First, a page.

Committed neural progenitor cells derived from genetically modified bone marrow stromal cells ameliorate deficits in a rat model of stroke

Department of Neurosurgery, Kyoto University Graduate School of Medicine, 54 Kawahara-cho, Shogoin, Sakyo-ku, Kyoto 606-8507 , Japan.
Journal of cerebral blood flow and metabolism: official journal of the International Society of Cerebral Blood Flow and Metabolism (Impact Factor: 5.41). 05/2009; 29(8):1409-20. DOI: 10.1038/jcbfm.2009.62
Source: PubMed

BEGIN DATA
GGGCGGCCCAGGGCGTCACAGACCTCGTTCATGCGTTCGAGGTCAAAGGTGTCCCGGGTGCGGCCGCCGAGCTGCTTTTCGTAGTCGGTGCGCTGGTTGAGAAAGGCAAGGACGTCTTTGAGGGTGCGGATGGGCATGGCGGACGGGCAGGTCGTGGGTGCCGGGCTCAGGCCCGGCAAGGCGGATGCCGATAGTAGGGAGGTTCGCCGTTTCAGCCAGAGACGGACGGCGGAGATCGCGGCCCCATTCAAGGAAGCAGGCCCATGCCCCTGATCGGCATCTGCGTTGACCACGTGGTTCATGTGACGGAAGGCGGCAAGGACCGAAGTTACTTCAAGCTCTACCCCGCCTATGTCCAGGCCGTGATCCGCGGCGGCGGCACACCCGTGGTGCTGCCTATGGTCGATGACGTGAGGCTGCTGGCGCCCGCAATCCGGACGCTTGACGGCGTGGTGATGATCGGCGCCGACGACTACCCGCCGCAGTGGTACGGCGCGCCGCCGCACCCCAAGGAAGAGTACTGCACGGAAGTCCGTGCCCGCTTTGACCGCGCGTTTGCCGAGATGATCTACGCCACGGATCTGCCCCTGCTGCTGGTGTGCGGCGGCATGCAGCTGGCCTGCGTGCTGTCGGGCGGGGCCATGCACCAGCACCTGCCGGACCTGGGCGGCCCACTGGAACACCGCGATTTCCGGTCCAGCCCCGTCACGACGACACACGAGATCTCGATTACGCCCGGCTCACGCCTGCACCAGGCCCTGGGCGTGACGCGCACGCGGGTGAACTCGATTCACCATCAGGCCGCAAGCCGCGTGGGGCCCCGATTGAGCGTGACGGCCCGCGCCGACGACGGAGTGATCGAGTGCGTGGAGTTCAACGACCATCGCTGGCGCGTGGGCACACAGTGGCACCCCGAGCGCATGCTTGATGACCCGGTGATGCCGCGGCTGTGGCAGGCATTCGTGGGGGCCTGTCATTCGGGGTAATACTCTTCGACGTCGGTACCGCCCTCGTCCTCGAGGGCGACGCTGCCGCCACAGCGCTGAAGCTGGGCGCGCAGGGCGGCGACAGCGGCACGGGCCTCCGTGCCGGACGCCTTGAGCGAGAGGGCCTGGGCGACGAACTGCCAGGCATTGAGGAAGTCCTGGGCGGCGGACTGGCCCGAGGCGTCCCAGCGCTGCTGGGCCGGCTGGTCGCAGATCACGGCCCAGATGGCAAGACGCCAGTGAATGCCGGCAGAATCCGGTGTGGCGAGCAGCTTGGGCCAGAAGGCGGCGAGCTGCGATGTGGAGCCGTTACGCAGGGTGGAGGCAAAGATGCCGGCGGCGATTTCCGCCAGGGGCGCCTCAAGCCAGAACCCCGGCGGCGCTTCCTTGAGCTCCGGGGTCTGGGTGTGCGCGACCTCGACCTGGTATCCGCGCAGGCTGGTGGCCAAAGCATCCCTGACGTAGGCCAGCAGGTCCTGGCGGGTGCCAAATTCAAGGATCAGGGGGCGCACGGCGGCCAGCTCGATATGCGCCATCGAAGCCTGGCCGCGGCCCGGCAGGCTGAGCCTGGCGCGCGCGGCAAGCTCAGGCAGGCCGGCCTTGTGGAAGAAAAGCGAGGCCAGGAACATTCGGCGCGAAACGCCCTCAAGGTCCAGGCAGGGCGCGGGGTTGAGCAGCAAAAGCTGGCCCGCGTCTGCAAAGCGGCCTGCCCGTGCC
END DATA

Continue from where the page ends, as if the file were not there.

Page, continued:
Bone marrow stromal cells (MSCs) are an excellent source of cells for treating a variety of central nervous system diseases. In this study, we report the efficient induction of committed neural progenitor cells from rat and human MSCs (NS-MSCs) by introduction of cells with the intracellular domain of Notch-1 followed by growth in the free-floating culture system. NS-MSCs successfully formed spheres, in which cells highly expressed the neural precursor cell markers. The commitment of spheres to neural lineage cells was confirmed by their successful differentiation into neuronal cells when exposed to a differentiation medium. To determine the therapeutic potential of NS-MSCs, cells were transplanted into the cortex and striatum in a rat model of focal cerebral ischemia. The survival, distribution, and integration of NS-MSCs in the host brain were very high, and at day 100, grafted NS-MSCs were positive for dopaminergic, glutamatergic, and gamma-amino butyric acid(GABA)ergic neuronal markers. They extended long neurites for nearly 6.3 mm and many of these expressed synaptophysin. Significant behavioral recovery was also observed in limb-placing and water-maze tests. These suggest a high potential for this MSC approach in the replenishment of neural cells for stroke and for a wide range of neurodegenerative conditions that require various types of neural cells.